An important tool for individuals in substance abuse recovery is learning to manage high-risk situations (external or internal situations that cause cravings) and its accompanied triggers. Each high-risk situation has one or several potential triggers. From a mind-body bridging perspective a trigger is a specific event or thought that activates a “requirement” (rules of how oneself, others and world should be), and consequently resulting in an overactive “I-System”.
A premise of mind-body bridging is that all activities related to addition are a result of an overactive I-System. The I-System is an operative process in the mind-body that regulates and maintains the integrity of our self-identity. Self-identity is given phenomenological continuity by requirements. When others or the world fails to live up to these requirements, the cohesiveness of the self-identity is threatened, and painful affect states result. The I-System reacts in turn to counteract painful affect states to maintain the homeostasis of self-identity.
Any event or thought is a trigger if, and only if, that event or thought violates a requirement. Every coin has two sides, and even when flipped, it’s still the same coin. Triggers and requirements are the opposite sides of the same coin. From a mind-body bridging perspective, it’s not the event, thought, or someone else’s behavior that activates the I-System; rather, it’s a requirement that has been violated about that event, thought, or behavior. Let’s look at the following example:
Jeremy was a thirty-six-year-old recovering cocaine addict. When he got home after work, he and his wife would often get into arguments. These arguments were more common when he had a stressful day at work, which would often lead him to experience intense emotional distress and cravings. He discussed this issue with his therapist, who suggested mind-body bridging techniques. Jeremy began to realize that there were certain triggers that set him off when he came home to his wife. One of these triggers was his wife’s tone of voice when she asked him to do something around the house. He saw that this triggered a requirement: “My wife should not use that tone of voice.” After realizing it was not his wife’s tone of voice that upset him and made him angry, but his unmet requirement about how she should talk, the arguments decreased. It shocked him to realize that small bits of his wife’s behavior (tone of voice, critical gaze, use of words) had such a great impact on him. By recognizing his requirements for her behavior, they became closer than even before.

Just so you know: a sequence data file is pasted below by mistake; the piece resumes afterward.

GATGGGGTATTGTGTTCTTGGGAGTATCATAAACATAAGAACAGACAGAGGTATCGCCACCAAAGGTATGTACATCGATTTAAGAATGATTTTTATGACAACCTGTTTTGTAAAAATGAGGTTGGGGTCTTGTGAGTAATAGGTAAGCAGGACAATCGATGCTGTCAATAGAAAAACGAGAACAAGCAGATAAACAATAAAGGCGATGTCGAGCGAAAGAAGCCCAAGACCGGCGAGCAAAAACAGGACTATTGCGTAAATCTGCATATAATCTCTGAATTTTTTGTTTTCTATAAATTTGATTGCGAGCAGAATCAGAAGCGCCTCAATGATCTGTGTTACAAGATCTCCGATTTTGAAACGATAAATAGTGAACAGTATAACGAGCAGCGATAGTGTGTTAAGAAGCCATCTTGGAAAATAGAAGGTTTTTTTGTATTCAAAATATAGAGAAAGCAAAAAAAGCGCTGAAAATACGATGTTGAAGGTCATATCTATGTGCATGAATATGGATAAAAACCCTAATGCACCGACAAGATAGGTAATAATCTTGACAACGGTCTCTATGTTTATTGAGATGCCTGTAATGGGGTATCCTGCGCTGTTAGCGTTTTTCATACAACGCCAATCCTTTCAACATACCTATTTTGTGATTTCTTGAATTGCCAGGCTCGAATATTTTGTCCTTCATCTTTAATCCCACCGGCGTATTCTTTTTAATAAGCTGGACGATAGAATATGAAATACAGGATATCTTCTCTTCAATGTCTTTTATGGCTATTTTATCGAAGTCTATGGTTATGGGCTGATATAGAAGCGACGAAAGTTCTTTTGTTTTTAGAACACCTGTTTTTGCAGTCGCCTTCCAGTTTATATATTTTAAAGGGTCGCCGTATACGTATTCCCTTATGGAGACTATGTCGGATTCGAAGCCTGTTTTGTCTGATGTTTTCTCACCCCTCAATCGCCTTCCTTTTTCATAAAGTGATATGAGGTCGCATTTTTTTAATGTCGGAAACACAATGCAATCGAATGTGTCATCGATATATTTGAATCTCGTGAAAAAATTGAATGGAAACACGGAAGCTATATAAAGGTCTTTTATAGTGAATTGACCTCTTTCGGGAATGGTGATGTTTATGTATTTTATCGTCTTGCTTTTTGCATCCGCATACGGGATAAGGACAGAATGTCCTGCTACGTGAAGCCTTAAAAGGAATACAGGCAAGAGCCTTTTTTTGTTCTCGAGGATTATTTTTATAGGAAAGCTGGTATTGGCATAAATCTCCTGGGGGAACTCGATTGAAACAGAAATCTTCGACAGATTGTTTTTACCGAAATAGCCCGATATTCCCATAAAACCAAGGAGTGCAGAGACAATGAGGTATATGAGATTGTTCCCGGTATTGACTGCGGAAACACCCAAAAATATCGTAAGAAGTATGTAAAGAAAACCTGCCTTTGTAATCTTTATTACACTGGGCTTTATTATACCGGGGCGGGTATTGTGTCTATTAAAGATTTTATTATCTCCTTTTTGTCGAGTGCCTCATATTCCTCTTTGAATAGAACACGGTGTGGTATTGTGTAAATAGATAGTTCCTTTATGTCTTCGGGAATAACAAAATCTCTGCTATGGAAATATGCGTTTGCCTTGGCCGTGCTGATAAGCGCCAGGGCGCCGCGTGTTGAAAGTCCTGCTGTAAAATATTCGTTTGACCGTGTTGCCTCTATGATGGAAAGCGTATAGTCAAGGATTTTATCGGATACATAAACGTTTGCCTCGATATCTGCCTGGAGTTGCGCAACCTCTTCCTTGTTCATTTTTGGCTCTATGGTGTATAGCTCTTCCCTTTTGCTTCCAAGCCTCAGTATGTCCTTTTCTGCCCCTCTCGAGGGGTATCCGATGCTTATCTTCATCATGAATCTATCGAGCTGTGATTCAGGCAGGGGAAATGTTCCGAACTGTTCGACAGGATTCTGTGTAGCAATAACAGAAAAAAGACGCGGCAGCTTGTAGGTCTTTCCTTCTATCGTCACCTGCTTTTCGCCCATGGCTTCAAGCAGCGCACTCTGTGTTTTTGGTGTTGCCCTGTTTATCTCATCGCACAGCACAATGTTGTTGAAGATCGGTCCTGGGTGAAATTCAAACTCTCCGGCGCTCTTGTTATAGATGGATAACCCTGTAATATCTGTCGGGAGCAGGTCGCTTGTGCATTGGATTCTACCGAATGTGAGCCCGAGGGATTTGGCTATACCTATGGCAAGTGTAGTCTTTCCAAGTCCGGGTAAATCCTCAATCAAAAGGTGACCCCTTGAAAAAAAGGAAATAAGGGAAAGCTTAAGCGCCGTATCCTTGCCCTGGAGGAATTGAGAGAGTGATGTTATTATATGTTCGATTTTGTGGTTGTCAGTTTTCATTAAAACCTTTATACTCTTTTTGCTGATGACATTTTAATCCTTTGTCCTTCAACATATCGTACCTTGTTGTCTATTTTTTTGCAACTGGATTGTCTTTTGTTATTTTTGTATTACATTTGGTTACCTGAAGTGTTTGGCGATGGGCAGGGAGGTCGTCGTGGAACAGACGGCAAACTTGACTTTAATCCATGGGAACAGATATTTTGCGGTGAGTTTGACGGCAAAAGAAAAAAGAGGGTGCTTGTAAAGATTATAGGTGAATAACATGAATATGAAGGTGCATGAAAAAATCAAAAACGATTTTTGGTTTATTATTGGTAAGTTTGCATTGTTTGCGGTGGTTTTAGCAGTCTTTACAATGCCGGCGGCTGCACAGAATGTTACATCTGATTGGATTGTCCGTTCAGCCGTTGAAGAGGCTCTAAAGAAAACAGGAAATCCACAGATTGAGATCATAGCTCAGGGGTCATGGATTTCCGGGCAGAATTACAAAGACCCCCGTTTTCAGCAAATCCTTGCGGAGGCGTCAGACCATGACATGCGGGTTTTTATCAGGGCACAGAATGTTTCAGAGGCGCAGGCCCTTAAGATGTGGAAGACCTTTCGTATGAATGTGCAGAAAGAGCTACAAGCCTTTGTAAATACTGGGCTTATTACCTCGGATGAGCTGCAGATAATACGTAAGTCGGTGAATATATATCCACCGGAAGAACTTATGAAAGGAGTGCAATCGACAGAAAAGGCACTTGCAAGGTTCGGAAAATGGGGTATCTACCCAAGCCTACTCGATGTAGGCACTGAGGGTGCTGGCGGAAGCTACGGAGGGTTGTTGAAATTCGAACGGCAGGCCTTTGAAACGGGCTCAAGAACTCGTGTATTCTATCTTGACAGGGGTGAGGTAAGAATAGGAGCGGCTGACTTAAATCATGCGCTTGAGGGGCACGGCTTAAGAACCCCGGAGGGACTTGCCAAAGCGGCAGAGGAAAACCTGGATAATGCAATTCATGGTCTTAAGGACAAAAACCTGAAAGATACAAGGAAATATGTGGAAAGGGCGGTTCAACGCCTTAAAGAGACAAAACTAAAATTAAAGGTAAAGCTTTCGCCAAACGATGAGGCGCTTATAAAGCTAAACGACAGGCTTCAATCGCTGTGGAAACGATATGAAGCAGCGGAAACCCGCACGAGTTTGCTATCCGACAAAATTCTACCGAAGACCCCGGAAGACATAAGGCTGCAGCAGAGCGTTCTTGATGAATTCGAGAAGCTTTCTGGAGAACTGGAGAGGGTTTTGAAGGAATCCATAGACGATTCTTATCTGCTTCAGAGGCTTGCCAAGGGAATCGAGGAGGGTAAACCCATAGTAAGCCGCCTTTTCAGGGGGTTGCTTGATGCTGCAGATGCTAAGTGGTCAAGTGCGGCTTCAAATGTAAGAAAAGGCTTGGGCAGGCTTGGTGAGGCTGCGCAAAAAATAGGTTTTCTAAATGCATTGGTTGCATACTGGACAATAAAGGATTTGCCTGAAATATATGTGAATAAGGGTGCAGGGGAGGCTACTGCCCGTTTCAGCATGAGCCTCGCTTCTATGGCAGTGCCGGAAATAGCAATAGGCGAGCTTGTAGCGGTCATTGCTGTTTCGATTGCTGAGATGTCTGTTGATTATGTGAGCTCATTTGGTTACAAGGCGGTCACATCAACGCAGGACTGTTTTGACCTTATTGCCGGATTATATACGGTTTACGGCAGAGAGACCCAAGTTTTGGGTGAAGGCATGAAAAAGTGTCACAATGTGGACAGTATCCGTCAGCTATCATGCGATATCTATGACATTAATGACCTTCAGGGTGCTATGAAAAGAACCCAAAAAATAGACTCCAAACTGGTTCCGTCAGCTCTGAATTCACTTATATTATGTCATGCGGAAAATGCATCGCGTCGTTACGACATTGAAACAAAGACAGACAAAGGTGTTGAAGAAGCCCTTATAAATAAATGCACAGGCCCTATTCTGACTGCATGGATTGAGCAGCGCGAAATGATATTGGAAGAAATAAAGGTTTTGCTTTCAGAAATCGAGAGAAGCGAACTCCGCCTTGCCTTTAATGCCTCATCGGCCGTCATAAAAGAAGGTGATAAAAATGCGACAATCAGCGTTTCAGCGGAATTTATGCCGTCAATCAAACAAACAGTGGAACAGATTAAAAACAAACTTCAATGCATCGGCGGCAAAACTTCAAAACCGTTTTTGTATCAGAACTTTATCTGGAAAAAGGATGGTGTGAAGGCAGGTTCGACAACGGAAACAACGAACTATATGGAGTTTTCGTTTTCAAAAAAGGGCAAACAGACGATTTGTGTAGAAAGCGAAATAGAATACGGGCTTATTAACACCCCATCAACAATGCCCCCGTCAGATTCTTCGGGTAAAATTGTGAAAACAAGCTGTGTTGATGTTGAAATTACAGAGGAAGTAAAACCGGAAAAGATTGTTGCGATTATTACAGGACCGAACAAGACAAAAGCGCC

As therapists, we can help our clients to see that life is full of events that upset them and cause cravings, and when they can recognize the requirements associated with these events, they will be less vulnerable to exaggerated emotional responses. We can help them see that when someone’s action toward them activates a very strong emotional response, it helps to ask, “What was the trigger that made me respond in this way?” Then next, look for your hidden requirements that go with each trigger action.
This article is based on the mind-body bridging techniques outlined in Mind-Body Workbook for Addiction. The mind-body bridging substance abuse program (MBBSAP), as outlined in Mind-Body Workbook for Addiction, is certified as an evidence-based intervention by The Substance Abuse and Mental Health Services Administration (SAMHSA), and listed on the National Registry of Evidence-based Programs (NREPP). For more information, visit www.mindbodybridging.com.
Guy du Plessis, MA, is a faculty mentor in the School of Behavioral Sciences at California Southern University, faculty member at the Wayne Institute for Advanced Psychotherapy at Bellarmine University, and a board-certified counselor. He has worked in addiction treatment for over 15 years as a counselor, head of treatment, program and clinical director, and researcher. He is author of the book An Integral Guide to Recovery, coauthor of The Mind-Body Workbook for Addiction, and developer of the Integrated Recovery Program.